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Neebee Miseew aa Aiispitaskimka chaastchee aa Kiniwaptoomk / Water Ethics: Exploring Cree youth’s relationship with water in Eeyou Istchee


Neebee Miseew aa Aiispitaskimka chaastchee aa Kiniwaptoomk / Water Ethics: Exploring Cree youth’s relationship with water in Eeyou Istchee

Franks, Kristy (2016) Neebee Miseew aa Aiispitaskimka chaastchee aa Kiniwaptoomk / Water Ethics: Exploring Cree youth’s relationship with water in Eeyou Istchee. Masters thesis, Concordia University.

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This study explores the question ‘What characterizes the relationship that Cree youth in Eeyou Istchee (Eastern James Bay, Northern Quebec) have with water?’ The research process followed an ecosystem approach as well as a case study methodology, and was guided by the principles of Indigenous methodologies. Methods included my participation in Cree youth activities related to water, a canoe expedition, and conducting semi-structured interviews and video elicitation exercises with 17 Cree youth aged 15 to 24 from the community of Wemindji. Five adults working with youth and/or with water in the community were also interviewed. Findings show that the relationship Cree youth have with water is rooted in a complex web of influences coming from a hybrid-narrative of cultural references from both traditional Cree codes and Western institutions, infrastructures and technologies. Notably, the rapid change resulting from colonial history and residential school impacts has influenced the interactions Cree youth have with the natural world, including with water. The findings point to the following seven key dimensions that shape their relationship with water: physical interactions with water; Cree culture; Western-laden institutions; technology and indoor comforts; contemporary youth culture; the pan-Indigenous movement; and perceptions related to Cree youth. The discussion presents the concept of an integrative water ethic, applied to Cree youth. With adequate supports that address challenges of lost stories, splitting and disengagement by nurturing cultural pride and positive self-identity for Cree youth, their integrative water ethics could contribute to the development of a more sustainable mainstream water ethic in Canada.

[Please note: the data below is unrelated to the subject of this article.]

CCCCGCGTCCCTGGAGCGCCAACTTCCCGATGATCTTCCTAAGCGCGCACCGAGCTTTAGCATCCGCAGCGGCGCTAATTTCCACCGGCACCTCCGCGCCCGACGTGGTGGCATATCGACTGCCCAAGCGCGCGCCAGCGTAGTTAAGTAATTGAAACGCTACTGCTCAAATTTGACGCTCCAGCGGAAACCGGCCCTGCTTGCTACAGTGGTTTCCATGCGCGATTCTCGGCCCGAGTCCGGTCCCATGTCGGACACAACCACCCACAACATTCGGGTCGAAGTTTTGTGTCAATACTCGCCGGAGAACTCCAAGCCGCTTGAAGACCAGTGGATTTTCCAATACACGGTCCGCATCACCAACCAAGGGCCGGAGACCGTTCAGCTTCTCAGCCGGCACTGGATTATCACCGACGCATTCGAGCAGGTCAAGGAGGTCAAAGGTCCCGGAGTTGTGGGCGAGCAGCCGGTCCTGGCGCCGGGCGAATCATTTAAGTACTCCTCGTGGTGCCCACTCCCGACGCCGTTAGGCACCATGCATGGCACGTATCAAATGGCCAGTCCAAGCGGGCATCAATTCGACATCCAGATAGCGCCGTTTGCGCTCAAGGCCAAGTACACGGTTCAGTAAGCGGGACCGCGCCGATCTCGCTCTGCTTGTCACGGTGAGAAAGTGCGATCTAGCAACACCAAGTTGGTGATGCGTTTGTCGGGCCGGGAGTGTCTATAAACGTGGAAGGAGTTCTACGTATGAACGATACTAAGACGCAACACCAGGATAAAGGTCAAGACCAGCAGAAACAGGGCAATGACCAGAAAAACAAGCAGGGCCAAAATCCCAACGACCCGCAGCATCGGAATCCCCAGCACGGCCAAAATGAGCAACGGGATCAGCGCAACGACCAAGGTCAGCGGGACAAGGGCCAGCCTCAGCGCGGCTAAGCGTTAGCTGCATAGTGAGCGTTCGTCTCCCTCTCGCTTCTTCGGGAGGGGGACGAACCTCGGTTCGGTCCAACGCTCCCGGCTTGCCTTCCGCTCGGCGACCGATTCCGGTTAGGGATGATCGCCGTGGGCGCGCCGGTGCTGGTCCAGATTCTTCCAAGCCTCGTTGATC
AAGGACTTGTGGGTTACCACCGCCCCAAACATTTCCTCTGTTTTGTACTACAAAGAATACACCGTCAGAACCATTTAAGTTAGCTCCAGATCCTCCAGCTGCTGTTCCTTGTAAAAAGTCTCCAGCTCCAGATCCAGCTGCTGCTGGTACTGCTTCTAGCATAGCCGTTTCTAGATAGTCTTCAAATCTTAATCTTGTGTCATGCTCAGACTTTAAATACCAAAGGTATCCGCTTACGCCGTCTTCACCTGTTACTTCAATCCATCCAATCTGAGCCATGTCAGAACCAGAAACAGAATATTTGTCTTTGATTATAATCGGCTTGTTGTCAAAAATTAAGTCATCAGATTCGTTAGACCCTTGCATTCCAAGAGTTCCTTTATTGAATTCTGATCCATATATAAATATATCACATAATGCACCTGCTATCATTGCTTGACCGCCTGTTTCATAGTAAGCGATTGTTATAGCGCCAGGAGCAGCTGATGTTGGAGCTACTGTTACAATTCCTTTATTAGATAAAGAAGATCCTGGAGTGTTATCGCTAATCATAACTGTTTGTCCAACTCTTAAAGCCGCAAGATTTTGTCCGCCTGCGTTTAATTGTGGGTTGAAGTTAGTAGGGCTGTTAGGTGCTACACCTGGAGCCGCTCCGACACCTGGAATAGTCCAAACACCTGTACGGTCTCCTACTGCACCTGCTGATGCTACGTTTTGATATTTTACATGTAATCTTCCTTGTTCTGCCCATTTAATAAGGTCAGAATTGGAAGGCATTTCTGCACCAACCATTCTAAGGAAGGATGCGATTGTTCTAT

Divisions:Concordia University > School of Graduate Studies > Individualized Program
Item Type:Thesis (Masters)
Authors:Franks, Kristy
Institution:Concordia University
Degree Name:M.A.
Program:Individualized Program
Date:23 June 2016
Thesis Supervisor(s):Blanchet-Cohen, Natasha and Mulrennan, Monica and Linds, Warren
Keywords:water ethics, Indigenous youth, Crees of Eeyou Istchee / Eastern James Bay Cree
ID Code:981343
Deposited On:07 Nov 2016 18:03
Last Modified:18 Jan 2018 17:52


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